Check-in on their diet
Summer holidays are a time when children may have slipped into unhealthy eating habits, so get them back into the routine of eating balanced meals.
A balanced diet contains a mix of lean proteins, wholegrains, fruit, veg and dairy which will ensure they get the nutrients they need for a strong immune system.
If you’re concerned they aren’t eating enough of the good-stuff, think about giving them a child-specific multivitamin.
Make sure it contains a B vitamin, which can help combat tiredness as the days get darker, and will help to boost immunity as they get back to the playground and are exposed to all those autumn sniffles. Riboflavin – vitamin B2 – is good for eyesight and problems here can lead to headaches and difficultly concentrating.
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The eyes have it
With only 19 per cent of children having their eyes checked, eye-exam rates among children are the lowest they’ve been for 10 years – keep on top of this as bad eyesight can have a knock on effect as to how much your kids learn.
It’s recommended by the NHS that children’s eyes are tested every two years – even more often if they wear glasses, or if there is a family history of eye disease.
A whopping quarter of kids starting primary school in England have dental decay, so a trip to the dentists is top priority. They need to have their teeth examined every six months, and now is the time to teach them good dental hygiene habits.
Children should be brushing their teeth for two minutes, twice a day. You can make this fun for younger ones by using a two-minute sand timer – try to pick something colourful or in a wacky shape or character and let them flip it over and start brushing. And make sure you replace their toothbrush every four months or as soon as the bristles start to fray.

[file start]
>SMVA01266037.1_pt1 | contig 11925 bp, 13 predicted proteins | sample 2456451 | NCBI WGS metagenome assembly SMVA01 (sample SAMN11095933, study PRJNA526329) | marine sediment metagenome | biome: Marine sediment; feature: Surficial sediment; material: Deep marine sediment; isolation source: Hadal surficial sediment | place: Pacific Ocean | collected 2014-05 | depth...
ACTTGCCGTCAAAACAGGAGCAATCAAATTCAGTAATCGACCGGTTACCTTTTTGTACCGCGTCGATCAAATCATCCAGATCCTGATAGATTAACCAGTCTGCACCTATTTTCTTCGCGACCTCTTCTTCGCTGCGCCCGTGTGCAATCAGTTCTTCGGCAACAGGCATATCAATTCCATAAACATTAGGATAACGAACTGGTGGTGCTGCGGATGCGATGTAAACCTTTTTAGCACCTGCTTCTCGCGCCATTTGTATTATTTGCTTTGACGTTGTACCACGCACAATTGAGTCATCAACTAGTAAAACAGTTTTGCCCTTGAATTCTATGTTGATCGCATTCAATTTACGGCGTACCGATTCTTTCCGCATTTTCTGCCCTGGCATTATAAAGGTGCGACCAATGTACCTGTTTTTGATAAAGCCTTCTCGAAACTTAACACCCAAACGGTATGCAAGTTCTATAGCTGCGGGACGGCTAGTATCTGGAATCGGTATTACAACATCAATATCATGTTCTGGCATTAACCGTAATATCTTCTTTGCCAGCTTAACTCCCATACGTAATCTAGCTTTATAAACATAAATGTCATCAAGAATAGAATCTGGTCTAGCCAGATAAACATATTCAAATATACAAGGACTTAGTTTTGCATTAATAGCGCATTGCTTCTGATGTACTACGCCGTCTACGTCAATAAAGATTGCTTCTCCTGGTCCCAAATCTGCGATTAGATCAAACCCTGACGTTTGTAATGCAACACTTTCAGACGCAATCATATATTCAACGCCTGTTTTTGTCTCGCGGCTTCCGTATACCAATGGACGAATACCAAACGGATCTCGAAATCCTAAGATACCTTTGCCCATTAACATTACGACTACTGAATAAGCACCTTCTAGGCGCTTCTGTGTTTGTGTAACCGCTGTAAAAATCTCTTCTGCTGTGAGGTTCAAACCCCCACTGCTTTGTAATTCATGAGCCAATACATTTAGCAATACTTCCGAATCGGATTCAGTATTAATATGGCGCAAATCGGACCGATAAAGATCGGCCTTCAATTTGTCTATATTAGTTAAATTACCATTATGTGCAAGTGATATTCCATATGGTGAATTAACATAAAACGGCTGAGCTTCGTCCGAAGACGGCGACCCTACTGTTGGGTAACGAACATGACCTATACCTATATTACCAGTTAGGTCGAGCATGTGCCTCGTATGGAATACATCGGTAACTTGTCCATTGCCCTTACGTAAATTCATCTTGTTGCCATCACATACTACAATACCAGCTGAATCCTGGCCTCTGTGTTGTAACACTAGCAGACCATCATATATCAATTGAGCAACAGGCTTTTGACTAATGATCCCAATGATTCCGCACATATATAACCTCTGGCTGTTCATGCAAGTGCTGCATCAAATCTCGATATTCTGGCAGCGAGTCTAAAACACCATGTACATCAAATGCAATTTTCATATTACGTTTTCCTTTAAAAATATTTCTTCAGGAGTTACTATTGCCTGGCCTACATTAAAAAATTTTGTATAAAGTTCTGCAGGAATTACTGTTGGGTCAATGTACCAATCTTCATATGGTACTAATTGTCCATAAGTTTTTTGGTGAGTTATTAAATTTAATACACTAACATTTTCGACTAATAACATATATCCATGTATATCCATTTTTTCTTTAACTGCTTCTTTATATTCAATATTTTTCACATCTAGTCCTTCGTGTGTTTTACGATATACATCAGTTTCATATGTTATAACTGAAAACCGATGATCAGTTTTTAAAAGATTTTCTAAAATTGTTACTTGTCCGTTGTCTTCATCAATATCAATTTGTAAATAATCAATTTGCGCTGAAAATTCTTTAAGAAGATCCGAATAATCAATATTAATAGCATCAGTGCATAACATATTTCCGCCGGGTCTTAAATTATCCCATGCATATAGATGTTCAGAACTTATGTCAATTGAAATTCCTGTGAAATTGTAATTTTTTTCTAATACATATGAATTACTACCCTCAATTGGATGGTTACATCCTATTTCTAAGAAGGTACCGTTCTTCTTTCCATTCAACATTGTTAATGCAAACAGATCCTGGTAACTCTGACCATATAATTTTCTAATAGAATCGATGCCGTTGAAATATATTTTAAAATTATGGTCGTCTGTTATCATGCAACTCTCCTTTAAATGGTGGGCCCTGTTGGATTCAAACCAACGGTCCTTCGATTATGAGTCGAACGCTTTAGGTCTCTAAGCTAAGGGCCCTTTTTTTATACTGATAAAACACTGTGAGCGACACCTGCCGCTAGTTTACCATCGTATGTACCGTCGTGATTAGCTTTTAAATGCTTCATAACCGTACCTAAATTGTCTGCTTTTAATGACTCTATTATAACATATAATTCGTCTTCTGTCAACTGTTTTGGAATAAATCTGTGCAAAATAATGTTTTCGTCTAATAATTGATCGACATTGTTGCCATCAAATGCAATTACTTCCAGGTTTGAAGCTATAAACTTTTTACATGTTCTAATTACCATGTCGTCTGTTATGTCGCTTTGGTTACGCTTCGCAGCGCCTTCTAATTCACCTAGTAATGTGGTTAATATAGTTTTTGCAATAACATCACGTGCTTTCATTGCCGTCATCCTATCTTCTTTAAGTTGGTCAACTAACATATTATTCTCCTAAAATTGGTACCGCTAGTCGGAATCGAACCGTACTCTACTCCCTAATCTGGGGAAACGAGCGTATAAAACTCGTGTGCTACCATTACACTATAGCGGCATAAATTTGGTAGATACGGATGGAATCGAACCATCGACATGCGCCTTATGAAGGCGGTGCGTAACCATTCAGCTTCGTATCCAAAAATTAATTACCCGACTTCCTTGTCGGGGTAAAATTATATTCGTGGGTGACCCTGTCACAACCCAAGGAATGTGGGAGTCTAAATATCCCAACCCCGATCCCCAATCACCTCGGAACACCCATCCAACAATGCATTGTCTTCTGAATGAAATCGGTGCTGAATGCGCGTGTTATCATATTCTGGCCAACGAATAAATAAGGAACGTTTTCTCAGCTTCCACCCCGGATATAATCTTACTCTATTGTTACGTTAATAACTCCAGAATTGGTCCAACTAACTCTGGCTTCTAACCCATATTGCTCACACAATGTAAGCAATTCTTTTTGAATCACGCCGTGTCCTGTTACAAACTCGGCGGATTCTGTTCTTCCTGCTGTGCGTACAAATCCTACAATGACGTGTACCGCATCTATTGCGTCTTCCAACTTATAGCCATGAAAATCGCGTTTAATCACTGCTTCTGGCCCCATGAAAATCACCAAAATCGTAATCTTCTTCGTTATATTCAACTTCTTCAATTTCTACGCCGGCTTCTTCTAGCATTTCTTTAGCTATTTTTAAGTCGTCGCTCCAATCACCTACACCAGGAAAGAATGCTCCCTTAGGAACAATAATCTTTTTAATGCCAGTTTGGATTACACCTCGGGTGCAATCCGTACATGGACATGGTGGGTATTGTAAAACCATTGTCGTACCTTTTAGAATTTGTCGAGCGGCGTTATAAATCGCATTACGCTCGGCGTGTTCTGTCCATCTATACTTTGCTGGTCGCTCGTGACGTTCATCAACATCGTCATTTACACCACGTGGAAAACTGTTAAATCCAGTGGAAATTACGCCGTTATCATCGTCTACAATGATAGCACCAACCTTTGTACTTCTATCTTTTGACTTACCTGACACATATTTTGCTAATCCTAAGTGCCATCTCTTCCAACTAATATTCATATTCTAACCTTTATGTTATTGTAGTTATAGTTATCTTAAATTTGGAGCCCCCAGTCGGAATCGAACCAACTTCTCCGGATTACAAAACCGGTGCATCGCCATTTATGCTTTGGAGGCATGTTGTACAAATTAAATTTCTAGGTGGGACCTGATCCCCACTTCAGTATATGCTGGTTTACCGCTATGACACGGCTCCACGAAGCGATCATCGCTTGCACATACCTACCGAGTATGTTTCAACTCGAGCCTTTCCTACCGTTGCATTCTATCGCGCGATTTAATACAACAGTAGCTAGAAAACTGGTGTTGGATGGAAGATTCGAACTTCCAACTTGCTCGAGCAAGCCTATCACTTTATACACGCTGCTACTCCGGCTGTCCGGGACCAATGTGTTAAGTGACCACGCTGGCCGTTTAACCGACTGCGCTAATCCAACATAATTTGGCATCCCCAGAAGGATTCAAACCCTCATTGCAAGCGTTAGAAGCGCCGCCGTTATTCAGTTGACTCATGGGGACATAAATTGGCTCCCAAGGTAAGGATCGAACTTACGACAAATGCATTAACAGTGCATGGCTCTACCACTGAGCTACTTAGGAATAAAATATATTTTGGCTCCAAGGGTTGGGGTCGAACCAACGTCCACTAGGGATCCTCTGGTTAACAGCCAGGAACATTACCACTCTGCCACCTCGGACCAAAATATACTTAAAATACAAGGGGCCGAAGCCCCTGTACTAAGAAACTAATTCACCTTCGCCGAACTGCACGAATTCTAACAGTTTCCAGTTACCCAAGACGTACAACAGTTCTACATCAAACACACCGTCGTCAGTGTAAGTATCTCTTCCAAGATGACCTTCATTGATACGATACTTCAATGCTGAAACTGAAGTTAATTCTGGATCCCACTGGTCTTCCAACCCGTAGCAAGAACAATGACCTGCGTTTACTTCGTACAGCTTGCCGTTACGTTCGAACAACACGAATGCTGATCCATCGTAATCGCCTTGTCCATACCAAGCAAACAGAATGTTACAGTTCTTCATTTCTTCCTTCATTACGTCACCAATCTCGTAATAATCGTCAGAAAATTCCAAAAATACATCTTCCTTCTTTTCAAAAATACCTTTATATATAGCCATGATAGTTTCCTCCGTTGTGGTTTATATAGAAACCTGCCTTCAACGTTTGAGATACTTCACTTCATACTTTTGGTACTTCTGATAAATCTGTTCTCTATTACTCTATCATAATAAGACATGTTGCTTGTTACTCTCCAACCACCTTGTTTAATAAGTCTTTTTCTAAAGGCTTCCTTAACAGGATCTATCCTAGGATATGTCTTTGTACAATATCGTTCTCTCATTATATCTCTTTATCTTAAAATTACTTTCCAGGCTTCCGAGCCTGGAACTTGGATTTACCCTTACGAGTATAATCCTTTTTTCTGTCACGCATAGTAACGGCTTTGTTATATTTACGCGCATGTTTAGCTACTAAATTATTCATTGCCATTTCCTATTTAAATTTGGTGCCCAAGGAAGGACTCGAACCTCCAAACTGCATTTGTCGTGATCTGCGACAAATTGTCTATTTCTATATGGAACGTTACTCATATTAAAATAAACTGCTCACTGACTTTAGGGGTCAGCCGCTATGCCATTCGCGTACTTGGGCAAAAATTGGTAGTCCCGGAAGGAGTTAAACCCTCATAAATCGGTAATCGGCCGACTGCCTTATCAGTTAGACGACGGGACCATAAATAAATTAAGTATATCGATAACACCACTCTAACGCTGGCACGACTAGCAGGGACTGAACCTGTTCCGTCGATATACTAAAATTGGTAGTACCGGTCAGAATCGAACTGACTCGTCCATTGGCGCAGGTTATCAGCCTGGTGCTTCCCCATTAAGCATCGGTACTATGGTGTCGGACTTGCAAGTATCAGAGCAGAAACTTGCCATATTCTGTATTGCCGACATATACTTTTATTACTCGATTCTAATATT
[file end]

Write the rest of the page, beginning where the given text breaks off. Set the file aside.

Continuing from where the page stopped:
Is your child experiencing asthma? (There’s 1.1 million who are in the UK today). Signs include a cough that won’t go away or keeps coming back, a night time or early morning cough, or a cough after doing exercise or being active, a whistling sound when they breathe, or repeatedly rubbing their tummy or chest.
It’s important to get asthma in children diagnosed as soon as possible and make sure the asthma nurse shows them how to use their inhalers correctly.
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Make a plan
If your child is one of the 50 per cent who live with an allergy, you need to draw up an action plan to be shared with the school and your child’s teacher, just in case the worst happens.
Kids who are at risk of anaphylactic shock should carry an adrenalin injection and make sure everybody is aware where it’s kept.
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Check all your child’s vaccinations are up to date.
They should have had two measles, mumps and rubella jabs by the time they start school. If you’re not sure if your child has received these, give your surgery a call.
You can also get a free flu vaccine for children aged between two and 17 years. Your child’s GP or school should contact you about getting them vaccinated before the winter, so if you haven’t heard from them, chase them up!
Not to be sniffled at
While the majority of winter bugs won’t appear until close to winter, some children will come home with coughs and colds immediately.
Don’t panic if your child DOES pick up a few sniffles at the beginning of term – it’s all good as they need to build up immunity to new bugs.
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